Enter your mobile number or email address below and we'll send you a link to download the free Kindle App. Then you can start reading Kindle books on your smartphone, tablet, or computer - no Kindle device required.
To get the free app, enter your mobile phone number.
Other Sellers on Amazon
+ $3.99 shipping
+ $3.99 shipping
+ Free Shipping
Sister Species: Women, Animals and Social Justice Paperback – May 23, 2011
See the Best Books of the Month
Want to know our Editors' picks for the best books of the month? Browse Best Books of the Month, featuring our favorite new books in more than a dozen categories.
Frequently bought together
Customers who bought this item also bought
"If you desire to be a stronger, more confident advocate and to feel less alone, despairing, and frustrated in pursuit of justice for animals, if you care about what animals are going through and about animals themselves. . . Sister Species is for you." Karen Davis, United Poultry Concerns
"This book will change your way of thinking about animals who don't happen to be human." The Book Garden Review
"...having read Sister Species, I see... the intersection of oppressions in a culture whose various appetites demand young, firm flesh and large breasts in more than one species." Kathleen Stachowski, Other Nations (OtherNationsJustice.org)
"A picture is worth a thousand words, and the cover of Lisa Kemmerer's anthology Sister Species is a doozy. . . . It's an eye-grabbing, opinion-provoking cover, and a fairly accurate preparation for the content featured in Sister Species.--Bitch
"Animal lovers will find this of clear interest, while those investigating women's lives will likely be surprised and intrigued by the issues it raises."--Booklist
"Takes us on a unique journey of thought and self-discovery."--Journal for Critical Animals Studies
"Kemmerer provides a space to embrace narrative and the unique experiences of women doing social justice work. . . . The growing discourse of ecofeminists and women animal advocates needs a larger library of texts like these."--Feminist Formations
About the Author
Lisa Kemmerer is a philosopher-activist dedicated to working against oppression, whether on behalf of the environment, nonhuman animals, or disempowered human beings. Her books include In Search of Consistency: Ethics and Animals; Animals and World Religions; Sister Species: Women, Animals, and Social Justice; Call to Compassion: Reflections on Animal Advocacy; Speaking Up for Animals: An Anthology of Women's Voices; and Primate People: Saving Nonhuman Primates through Education, Advocacy, and Sanctuary. Kemmerer has hiked, biked, kayaked, backpacked, and traveled widely, and is currently associate professor of philosophy and religions at Montana State University Billings.
Browse award-winning titles. See more
If you are a seller for this product, would you like to suggest updates through seller support?
Top Customer Reviews
In her anthology Lisa A. Kemmerer introduces the reader at length to the topic of animal activism and its close connection to other forms of oppression such as sexism, racism, homophobia, etc. sharing a collection of essays focusing on animal ethics. These essays are as diverse as the women who wrote about their experiences, including cock fighting, factory farming, the bushmeat trade, as well as contemplating theology and animals, to mention but a few.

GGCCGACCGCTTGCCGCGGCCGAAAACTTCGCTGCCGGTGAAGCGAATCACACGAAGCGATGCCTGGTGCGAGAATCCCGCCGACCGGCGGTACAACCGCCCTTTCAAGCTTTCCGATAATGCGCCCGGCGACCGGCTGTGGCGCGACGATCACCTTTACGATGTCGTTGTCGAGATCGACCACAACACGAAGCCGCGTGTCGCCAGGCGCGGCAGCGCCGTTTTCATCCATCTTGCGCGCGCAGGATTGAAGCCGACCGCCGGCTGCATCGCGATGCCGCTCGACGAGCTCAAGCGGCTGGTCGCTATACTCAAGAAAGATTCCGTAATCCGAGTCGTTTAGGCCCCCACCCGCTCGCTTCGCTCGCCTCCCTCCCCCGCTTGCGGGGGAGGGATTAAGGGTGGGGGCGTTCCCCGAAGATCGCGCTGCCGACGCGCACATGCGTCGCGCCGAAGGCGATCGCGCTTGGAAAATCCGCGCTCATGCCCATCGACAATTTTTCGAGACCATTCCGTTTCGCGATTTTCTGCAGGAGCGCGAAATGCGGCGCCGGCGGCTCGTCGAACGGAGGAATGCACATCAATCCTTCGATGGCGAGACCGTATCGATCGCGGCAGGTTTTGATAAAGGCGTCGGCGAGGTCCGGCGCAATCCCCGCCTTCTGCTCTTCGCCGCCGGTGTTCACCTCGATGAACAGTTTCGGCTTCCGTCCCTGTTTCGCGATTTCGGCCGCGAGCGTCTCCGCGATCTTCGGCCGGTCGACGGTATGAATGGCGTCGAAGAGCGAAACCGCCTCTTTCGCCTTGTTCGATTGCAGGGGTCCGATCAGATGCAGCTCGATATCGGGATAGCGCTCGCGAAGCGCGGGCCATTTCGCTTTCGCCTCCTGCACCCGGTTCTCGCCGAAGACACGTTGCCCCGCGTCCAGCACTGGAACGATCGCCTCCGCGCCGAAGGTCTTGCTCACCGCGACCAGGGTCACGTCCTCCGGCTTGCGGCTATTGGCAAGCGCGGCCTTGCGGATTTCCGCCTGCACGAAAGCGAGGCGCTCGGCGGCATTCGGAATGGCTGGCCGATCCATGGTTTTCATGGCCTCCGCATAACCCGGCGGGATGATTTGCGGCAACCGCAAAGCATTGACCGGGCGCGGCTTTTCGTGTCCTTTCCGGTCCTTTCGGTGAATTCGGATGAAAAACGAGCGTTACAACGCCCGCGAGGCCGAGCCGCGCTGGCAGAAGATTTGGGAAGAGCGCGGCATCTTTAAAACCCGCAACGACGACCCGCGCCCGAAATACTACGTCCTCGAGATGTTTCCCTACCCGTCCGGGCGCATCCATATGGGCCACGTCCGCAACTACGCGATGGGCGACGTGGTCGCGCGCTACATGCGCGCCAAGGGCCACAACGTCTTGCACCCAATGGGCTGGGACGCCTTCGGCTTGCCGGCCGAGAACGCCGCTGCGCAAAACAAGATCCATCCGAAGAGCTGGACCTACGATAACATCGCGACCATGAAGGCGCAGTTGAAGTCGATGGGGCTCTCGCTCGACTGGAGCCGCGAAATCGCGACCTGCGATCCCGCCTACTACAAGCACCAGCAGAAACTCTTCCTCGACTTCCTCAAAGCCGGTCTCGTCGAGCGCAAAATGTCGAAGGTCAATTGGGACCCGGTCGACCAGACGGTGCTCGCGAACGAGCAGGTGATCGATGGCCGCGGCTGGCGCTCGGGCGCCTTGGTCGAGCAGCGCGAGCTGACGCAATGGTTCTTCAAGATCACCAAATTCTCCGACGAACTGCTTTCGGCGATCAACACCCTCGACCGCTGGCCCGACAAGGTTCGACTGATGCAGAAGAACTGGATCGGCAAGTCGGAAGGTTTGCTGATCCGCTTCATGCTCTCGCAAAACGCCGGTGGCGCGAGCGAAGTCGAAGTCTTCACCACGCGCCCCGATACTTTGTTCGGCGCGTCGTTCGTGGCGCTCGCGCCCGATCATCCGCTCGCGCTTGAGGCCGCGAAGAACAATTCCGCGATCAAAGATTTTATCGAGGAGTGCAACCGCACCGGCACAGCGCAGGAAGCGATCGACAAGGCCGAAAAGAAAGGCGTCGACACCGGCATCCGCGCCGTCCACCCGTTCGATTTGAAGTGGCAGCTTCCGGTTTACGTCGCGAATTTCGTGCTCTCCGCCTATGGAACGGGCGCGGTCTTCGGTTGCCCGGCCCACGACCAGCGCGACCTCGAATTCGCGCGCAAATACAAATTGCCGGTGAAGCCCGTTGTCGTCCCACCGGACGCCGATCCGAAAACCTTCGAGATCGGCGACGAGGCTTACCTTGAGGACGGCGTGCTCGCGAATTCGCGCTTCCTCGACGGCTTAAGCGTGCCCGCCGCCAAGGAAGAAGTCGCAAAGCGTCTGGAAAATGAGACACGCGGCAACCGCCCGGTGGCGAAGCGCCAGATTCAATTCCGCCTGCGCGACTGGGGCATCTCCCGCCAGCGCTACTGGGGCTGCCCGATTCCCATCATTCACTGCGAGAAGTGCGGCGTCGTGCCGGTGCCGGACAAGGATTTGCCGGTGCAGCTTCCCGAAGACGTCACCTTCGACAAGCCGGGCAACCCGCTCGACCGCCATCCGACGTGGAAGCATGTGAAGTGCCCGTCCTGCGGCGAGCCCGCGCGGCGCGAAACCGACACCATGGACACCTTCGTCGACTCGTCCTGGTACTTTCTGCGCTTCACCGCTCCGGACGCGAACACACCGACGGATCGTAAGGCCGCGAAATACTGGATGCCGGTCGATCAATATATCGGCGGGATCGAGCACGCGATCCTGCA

You don't have to be a feminist to understand this book and its message. Being vegetarian probably helps. Overall I think it's almost safe to say that a lot of people won't like this book, because it forces them to rethink their view of "the other", in this case non-human animals, but it is important to understand that what we do for "us" (humans) should not be achieved at the cost of "others" (animals). Inconvenient truths? You bet. And if it weren't for women like those contributing to this book, the voices of those who can't fight for themselves would only be heard in slaughterhouses and experimental laboratories.
In short: This book will change your way of thinking about animals who don't happen to be human. Read it!
Disclosure of Material Connection: I received this book free from the publisher through the NetGalley.com book review program. I was not required to write a positive review. The opinions I have expressed are my own. I am disclosing this in accordance with the Federal Trade Commission's 16 CFR, Part 255 : "Guides Concerning the Use of Endorsements and Testimonials in Advertising."
Edited by Lisa Kemmerer, Forward by Carol J. Adams
University of Illinois Press, 2011
Review by Karen Davis, PhD, President of United Poultry Concerns
"When you put down this book, ask yourself, `in relationship to the other animals, what is my own story of awareness and engagement?' `What does this awareness ask of me?' " - Carol J. Adams, Forward.
"The theology chair was on the phone when I arrived, so I had to stand awkwardly in the hallway. I felt like a naughty schoolchild outside the principal's office. I waited for quite some time. Obviously, I was not a high priority, just a nuisance. But I was an eighty-year old woman, a pioneer woman theologian of almost fifty years. I had to remind myself that I was on a new and unique mission - who I was or how I was treated did not matter - I was here to bring change for nonhuman animals." - Elizabeth Jane Farians, "Theology and Animals"
Sister Species presents the experiences of fourteen women activists who are working on behalf of nonhuman animals and a more just and compassionate world. Representing a diversity of backgrounds, ethnicities and social identities, they tell their gripping stories. The key ideas in this collection, of empathy, silence, trauma, and voice, arise from each author's personal struggle to become conscious, strong, expressive and morally effective in a world dominated by "normal" violence, ethical blindness (both unwitting and willful) and abounding cruelties. The contributors are people who have put their traumatic knowledge to work for the animal people of the planet, our sister species.
Several contributors reveal their own complicity in animal cruelty, even after they became aware of the abuses they were supporting. For one contributor, guilty knowledge of what her university job entailed facilitated a genetic predisposition to the cancer that killed her grandmother, aunt, and mother. Canadian-based farmed animal cruelty investigator, Twyla Francois, writes: "During this brush with death, I examined my life and pondered where I'd taken a wrong turn. I realized that after fighting through my teen years, I had ultimately succumbed to society's demands. I turned to books like Reviving Ophelia, which examines how prepubescent women, before they have been manipulated, are their true selves."